Following the 2014 Blu-ray release, Kino Lorber Studio Classics has released a newer Blu-ray of Witness for the Prosecution.
What follows is my original review of the film from a few years ago:
The Oscar-nominated and Billy Wilder-directed Witness for the Prosecution is one of the best courtroom dramas in cinematic history.
Let’s discuss the ending first. The film concludes with the following voiceover narration:
“The management of this theater suggests that, for the greater entertainment of your friends who have not yet seen the picture, you will not divulge to anyone the secret of the ending of Witness for the Prosecution.”
For this reason, I certainly will not divulge the film’s ending. It also wouldn’t be fair to first-time viewers. Not even the actors got their pages for the scenes until it was time to shoot the scene on set. That’s right up there with Marvel and Star Wars secrecy! This is the beauty of dramas such as this one. It is the kind of film which gets people talking. I mean, can you imagine social media in 1957?!? It’s like the major Marvel and Star Wars films–no doubt that people will certainly talk about them. The season two finale of The Mandalorian is a great example. But how many people will have no disregard for those who have yet to see the film? I think it’s genius on the film’s part even if it ultimately screwed one of the film’s stars out of an Oscar nomination.
The gist of the film sees Sir Wilfrid Robarts (Charles Laughton in a commanding performance), a senior barrister, taking on Leonard Vole’s (Tyrone Power) case. He’s doing so against the advice of doctors and his own private nurse, Miss Plimsoll (Elsa Lancaster, Laughton’s wife). Sir Robarts believes Vole is innocent and that he did not kill Mrs. Emily French. Everything rests on the testimony from Vole’s wife, Christine (Marlene Dietrich). Will it be enough to let him off or will he be convicted of murder? And again, because of the studio’s request, I’m not going to say what happens.
As a filmmaker, Billy Wilder was in his prime during the 1950s and made some of the best films of his career. His direction of the film led to the film earning a number of Oscar nominations including Best Picture, Billy Wilder (Best Director), Charles Laughton (Best Actor), and Elsa Lancaster (Best Supporting Actress). Other nominations went to the film for editing and sound recording. But because of the film’s campaign at the time, Marlene Dietrich lost out on any chance of being nominated. She’s quite brilliant in the film to say the least. Dietrich would only take the part if Wilder directed the film, which Arthur Hornblow Jr. was producing for United Artists. The rest is history.
Kino Lorber Studio Classics released the film on Blu-ray in 2014. Among the limited bonus features is a brief interview with filmmaker Billy Wilder. Wilder discusses the writing of both Raymond Chandler and Agatha Christie:
“If Chandler only had some feeling for construction, he would be unbeatable. He had great style. But for description, not dramatization. Agatha Christie constructed like an angel, full of surprises, but her writing was flat. No dialogue, no human elements. Well, I took the play Witness for the Prosecution…The difference between the play and the movie is in these things we added. Firstly, from a dramatic point of view, I had a great opportunity because I had Laughton and he was dynamite. Secondly, in the play, the character had no heart problem. We added that. Third, there was no nurse–No cigars and no cognac.”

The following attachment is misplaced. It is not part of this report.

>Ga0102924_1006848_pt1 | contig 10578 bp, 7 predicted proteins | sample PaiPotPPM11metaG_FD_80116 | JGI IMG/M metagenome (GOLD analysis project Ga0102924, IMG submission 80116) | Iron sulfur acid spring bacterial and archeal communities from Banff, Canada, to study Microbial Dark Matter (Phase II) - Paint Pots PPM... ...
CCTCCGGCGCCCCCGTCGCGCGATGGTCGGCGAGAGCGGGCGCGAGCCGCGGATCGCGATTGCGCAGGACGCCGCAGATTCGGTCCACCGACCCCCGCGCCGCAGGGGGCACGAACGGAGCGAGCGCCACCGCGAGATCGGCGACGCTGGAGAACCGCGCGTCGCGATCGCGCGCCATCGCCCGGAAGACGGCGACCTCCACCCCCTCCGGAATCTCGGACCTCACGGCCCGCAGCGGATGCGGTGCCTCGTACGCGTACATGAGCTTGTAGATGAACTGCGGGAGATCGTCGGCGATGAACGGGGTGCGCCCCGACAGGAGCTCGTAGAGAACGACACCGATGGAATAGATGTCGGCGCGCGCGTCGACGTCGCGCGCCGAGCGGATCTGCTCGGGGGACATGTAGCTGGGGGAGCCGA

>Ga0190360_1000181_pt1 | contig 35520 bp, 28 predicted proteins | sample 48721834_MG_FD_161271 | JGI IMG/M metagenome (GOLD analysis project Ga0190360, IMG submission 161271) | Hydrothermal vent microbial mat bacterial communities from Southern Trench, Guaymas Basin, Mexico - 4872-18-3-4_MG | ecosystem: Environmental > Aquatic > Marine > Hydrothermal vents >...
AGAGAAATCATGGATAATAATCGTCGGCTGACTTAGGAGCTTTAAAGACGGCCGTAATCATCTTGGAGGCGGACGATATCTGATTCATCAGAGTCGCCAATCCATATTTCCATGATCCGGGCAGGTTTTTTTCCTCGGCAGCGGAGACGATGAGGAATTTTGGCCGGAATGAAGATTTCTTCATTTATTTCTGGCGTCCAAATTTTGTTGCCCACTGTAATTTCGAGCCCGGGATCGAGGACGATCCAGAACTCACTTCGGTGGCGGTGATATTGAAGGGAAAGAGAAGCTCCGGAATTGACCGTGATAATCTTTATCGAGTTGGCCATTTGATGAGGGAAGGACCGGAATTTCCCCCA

Wilder told Volker Schlöndorff about the sets and how they built the Euston station in a small studio. They also discuss the third act and how the hero/heroine have the noble choice. Dietrich’s character has to make a noble choice. Going into the final minutes, as Wilder notes, the people also are on her side. Does she make the noble choice? I won’t say what the choice that she makes is because of spoilers. Even in a film over 60 years old, we certainly have to keep some secrets before audiences can watch.
I have to give a lot of credit to production designer Alexander Trauner. He didn’t have the necessary access required to take photos at the Old Bailey so his work was cut out for him. The sets for both the Old Baily and Wilfrid’s quarters at the Inns of Court are so realistic that you can hardy believe the detail that went into the work. Personally speaking, production designers don’t get enough credit for their work.
Unfortunately, the film also serves as Tyrone Power’s final completed movie. He died of a heart attack in 1958 at the age of 44 years old. Producers Edward Small and Arthur Hornblow Jr. were all in on Power from the start. However, Wilder had wanted his Ace in the Hole star Kirk Douglas for the role. This plan, however, didn’t really go anywhere. Roger Moore’s name came up in conversation during the time in which it seemed Power would have been a no-go.
One quick note about Agatha Christie: there is no shortage of antisemitism on display in her work. The ADL penned a letter to Christie and even though she probably didn’t see it, her agent gave U.S. publishers permission to remove the offensive references about both Jews and Catholics from pre-World War II novels. These references were kept in England at the time. Is this what went for the era? Sure–but it doesn’t make it any less offensive or antisemitic.
- NEW Audio Commentary by Film Historian Joseph McBride, Author of Billy Wilder: Dancing on the Edge
- Billy Wilder discussing WITNESS FOR THE PROSECUTION with director Volker Schlöndorff. In German and English with English Subtitles
- Original Theatrical Trailer
DIRECTOR: Billy Wilder
SCREENWRITERS: Billy Wilder and Harry Kurnitz
CAST: Tyrone Power, Marlene Dietrich, Charles Laughton, with Elsa Lancaster, John Williams
United Artists released Witness for the Prosecution in theaters on December 17, 1957.
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